"Beaverton's pilot solar program came close to reaching its goal of 50 homes"
The goal for the pilot program: Solar energy for 50 new homes by Aug. 31. Four months later, Solar Beaverton didn't quite hit its goal of 50 -- 45 homes signed contracts, with a few others still in negotiations -- but city officials who sponsored the project say they're pleased with the results nonetheless.
BEAVERTON -- It wasn't until after the splashy solar-program announcement back in May that Beaverton's new sustainability coordinator took inventory of existing residential demand.
The permits showed a surprising number: just five homes in Beaverton, a city approaching 90,000 residents, already had existing solar arrays.
The goal for the pilot program: Solar energy for 50 new homes by Aug. 31.
Cindy Tatham remembers the moment. She didn't freak out.
"Oh," she said she remembered thinking to herself, "we're going to smoke this!"
Four months later, Solar Beaverton didn't quite hit its goal of 50 -- 45 homes signed contracts, with a few others still in negotiations -- but city officials who sponsored the project say they're pleased with the results nonetheless.
"It turned out well," Tatham said.
Based on the results from the pilot project, city leaders expect to implement a broader program next year. An AmeriCorps volunteer will partner with the city of Beaverton to review data in coming months and collect feedback from residents to help shape the next version. City officials haven't set a goal for next year, but 200 homes may not be out of the question.
"Until we learn the lessons we don't know what the program's going to look like, because the lessons are going to guide us," Tatham said.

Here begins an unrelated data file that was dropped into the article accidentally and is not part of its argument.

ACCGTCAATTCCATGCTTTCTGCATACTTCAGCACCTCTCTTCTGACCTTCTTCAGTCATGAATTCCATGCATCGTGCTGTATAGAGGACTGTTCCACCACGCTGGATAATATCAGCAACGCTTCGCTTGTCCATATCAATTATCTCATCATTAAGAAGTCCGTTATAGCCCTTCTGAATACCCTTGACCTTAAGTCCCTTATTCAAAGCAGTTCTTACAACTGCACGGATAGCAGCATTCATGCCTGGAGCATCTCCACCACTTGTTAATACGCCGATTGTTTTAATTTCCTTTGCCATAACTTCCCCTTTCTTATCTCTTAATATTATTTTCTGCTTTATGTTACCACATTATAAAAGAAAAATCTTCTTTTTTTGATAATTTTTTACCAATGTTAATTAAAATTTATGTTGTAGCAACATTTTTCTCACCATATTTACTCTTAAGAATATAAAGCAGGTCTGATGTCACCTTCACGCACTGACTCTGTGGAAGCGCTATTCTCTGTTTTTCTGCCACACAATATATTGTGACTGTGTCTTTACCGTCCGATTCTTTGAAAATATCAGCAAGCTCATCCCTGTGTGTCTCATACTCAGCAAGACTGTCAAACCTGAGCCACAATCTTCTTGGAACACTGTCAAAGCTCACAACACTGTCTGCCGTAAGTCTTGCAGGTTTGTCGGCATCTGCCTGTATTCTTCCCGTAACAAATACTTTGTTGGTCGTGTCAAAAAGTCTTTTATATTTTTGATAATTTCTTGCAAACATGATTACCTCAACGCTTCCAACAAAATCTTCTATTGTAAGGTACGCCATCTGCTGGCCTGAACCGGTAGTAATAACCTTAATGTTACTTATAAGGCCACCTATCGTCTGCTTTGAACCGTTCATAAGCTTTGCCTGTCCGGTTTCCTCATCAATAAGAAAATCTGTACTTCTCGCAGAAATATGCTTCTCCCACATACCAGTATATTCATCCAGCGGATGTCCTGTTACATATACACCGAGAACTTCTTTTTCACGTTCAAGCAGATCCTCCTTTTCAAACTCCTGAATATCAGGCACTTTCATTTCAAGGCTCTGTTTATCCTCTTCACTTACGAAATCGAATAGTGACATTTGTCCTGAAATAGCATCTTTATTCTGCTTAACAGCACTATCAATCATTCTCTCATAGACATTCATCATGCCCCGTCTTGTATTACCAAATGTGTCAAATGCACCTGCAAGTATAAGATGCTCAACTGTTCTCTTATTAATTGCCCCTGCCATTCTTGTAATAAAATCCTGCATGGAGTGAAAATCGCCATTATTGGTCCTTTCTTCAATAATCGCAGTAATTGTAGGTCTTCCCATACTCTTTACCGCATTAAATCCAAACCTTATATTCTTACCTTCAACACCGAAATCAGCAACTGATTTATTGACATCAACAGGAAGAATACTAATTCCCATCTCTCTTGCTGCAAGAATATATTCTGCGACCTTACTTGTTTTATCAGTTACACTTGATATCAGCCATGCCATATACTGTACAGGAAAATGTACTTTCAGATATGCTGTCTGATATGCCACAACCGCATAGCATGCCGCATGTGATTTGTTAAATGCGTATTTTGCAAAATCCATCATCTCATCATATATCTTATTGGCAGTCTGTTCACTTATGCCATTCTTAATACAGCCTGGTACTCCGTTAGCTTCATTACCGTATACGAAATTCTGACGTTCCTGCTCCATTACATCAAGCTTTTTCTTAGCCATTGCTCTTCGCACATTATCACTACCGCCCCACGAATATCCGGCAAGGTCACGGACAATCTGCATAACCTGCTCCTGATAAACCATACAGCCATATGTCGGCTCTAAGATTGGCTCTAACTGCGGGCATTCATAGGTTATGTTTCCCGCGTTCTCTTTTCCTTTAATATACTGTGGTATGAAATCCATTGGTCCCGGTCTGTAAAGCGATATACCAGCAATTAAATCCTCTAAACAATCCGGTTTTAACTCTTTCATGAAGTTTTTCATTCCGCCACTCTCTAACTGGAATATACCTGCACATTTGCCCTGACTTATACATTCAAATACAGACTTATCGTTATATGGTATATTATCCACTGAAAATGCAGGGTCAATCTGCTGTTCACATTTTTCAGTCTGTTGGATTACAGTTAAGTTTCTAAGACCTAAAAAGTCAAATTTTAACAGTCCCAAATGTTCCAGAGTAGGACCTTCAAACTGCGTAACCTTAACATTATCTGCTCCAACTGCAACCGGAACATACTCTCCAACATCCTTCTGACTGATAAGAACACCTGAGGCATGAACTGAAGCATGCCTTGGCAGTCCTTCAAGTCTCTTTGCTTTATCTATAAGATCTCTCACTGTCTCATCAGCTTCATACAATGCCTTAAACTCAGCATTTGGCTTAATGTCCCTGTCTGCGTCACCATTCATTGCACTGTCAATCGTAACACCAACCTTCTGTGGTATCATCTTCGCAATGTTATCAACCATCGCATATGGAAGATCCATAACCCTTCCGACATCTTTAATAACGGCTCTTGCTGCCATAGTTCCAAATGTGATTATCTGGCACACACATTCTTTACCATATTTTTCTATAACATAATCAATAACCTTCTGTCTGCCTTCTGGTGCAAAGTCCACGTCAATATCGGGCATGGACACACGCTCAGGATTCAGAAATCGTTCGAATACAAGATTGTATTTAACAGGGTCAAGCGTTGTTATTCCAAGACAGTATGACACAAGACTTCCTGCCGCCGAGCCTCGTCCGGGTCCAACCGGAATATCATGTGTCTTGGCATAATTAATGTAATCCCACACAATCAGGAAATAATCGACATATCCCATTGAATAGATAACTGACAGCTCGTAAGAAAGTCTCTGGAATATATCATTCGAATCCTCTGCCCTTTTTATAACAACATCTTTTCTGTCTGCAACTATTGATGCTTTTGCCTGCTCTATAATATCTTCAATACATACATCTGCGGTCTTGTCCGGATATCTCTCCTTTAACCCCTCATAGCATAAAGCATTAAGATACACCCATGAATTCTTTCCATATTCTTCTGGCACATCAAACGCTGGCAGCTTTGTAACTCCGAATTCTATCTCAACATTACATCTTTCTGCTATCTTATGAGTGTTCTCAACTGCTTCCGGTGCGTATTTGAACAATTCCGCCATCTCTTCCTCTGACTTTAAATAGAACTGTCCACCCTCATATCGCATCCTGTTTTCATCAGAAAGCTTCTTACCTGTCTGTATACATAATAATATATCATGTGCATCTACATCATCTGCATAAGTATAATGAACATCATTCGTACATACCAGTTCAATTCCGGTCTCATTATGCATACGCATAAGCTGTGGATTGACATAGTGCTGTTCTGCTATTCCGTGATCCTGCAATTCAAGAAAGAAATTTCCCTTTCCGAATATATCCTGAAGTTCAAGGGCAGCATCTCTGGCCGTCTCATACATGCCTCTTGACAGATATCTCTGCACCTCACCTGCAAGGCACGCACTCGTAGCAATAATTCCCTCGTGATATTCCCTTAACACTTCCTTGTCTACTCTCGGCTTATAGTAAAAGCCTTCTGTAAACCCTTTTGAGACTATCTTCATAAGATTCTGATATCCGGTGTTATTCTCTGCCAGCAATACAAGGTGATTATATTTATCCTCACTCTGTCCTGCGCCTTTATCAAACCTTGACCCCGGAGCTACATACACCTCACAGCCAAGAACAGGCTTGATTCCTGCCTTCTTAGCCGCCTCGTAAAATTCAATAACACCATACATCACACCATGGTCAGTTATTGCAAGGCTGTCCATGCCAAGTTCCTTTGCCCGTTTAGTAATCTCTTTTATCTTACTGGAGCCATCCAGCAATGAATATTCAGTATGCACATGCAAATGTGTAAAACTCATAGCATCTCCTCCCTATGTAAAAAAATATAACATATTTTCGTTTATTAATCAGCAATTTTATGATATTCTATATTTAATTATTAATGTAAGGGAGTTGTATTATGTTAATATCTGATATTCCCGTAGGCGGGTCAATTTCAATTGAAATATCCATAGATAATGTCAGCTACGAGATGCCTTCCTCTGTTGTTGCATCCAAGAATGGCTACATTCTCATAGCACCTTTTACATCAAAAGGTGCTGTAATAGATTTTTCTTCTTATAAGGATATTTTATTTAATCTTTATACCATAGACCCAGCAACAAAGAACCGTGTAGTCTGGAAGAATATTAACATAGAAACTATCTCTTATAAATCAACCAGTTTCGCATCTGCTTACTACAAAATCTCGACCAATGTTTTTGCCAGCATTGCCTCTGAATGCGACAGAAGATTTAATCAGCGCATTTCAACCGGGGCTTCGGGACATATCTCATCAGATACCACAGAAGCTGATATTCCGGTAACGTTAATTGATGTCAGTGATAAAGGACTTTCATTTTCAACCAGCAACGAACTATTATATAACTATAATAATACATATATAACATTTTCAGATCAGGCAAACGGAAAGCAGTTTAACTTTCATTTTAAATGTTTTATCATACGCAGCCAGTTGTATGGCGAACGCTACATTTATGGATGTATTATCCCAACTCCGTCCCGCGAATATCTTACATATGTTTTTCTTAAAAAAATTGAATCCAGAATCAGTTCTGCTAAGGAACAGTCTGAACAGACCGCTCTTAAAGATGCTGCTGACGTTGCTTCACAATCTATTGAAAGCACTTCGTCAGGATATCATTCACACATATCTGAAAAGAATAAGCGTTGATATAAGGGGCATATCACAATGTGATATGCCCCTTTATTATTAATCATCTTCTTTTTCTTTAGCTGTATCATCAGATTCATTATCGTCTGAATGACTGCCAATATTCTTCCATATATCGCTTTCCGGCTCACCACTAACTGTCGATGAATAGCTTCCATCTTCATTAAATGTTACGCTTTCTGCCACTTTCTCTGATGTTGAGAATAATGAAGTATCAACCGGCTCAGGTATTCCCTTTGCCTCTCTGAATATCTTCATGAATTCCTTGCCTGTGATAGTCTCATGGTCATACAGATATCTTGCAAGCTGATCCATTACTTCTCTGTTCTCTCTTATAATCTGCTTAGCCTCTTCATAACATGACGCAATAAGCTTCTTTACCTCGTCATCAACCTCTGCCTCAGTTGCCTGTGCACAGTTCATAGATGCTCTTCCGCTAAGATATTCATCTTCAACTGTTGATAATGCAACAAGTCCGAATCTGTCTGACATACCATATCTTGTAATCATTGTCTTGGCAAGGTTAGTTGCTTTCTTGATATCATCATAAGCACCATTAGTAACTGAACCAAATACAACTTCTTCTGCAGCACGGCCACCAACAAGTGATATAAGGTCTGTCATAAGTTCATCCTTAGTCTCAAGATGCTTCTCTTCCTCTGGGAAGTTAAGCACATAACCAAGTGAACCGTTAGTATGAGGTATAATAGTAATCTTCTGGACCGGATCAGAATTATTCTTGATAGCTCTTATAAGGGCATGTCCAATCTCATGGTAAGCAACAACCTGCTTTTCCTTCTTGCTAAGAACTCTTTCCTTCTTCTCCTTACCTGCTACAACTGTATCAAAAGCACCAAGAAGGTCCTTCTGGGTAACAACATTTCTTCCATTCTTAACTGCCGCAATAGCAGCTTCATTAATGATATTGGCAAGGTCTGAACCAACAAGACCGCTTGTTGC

Beaverton's solar push was prompted by Mayor Denny Doyle, who targeted sustainability as one of his top priorities for the year. The city didn't contribute any money for the project, officials say, but helped trim residential costs by agreeing to partner with one provider, California-based SolarCity, which offered bulk discounts.
Some local solar installers complained because Beaverton selected SolarCity without a competitive bidding process. Although Tatham said she doesn't know what next year's program will look like, she promises there will be competitive bidding "no matter what."
Solar Beaverton drew inquiries from more than 400 people, Tatham said, but the program didn't work for everyone. Some people needed new roofs before they could install panels, some had too much shade at their homes, and others had sticker shock.
Beaverton's program promised to deliver a $20,000 array for as little as $2,250 after federal and state tax credits and private rebates. But initial out-of-pocket costs would still exceed $10,000 for most customers.
That expense was one of the deterring factors, said South Beaverton resident Stan Miller. The longevity of his roof was another. The longevity of the solar inverter, which transfers the collected solar power, was yet another. And Miller also had concerns about out-of-pocket costs, should any of the equipment get damaged.
"After looking at those four factors, we decided not to do it on this house," he said. "I still think it is a great idea. It was a tough call."
City Council President Marc San Soucie signed up for the program the day Doyle announced its kickoff at City Hall. As an elected official, San Soucie said he in part wanted to participate to support the program.
San Soucie said he expects the long-term cost will be about $3,500, which after expected savings on his electric bill will make the endeavor financially neutral. He said he and his wife, Metro Councilor Kathryn Harrington, probably would have installed solar panels without the city program -- but may have waited a few more years.
"It's really cool to watch the meters and see what's going on with the power," he said of his 3.1 kilowatt system. "It does work as advertised."
Sexton Mountain residents Bill and Sarah Wolfe also opted for the program.
Their system is the smallest in Beaverton, with a 1.89 kilowatt capacity. Sarah Wolfe said they expect it will generate 20 percent to 30 percent of their total power. The long-term cost, after rebates and credits, is expect to be less than $500, she said.
The Wolfes figure they're doing their part to be green, and maybe their decision will motivate others.
"We've had neighbors come up and say, 'Oh, you're doing solar panels,'" she said. "It gets the conversation going."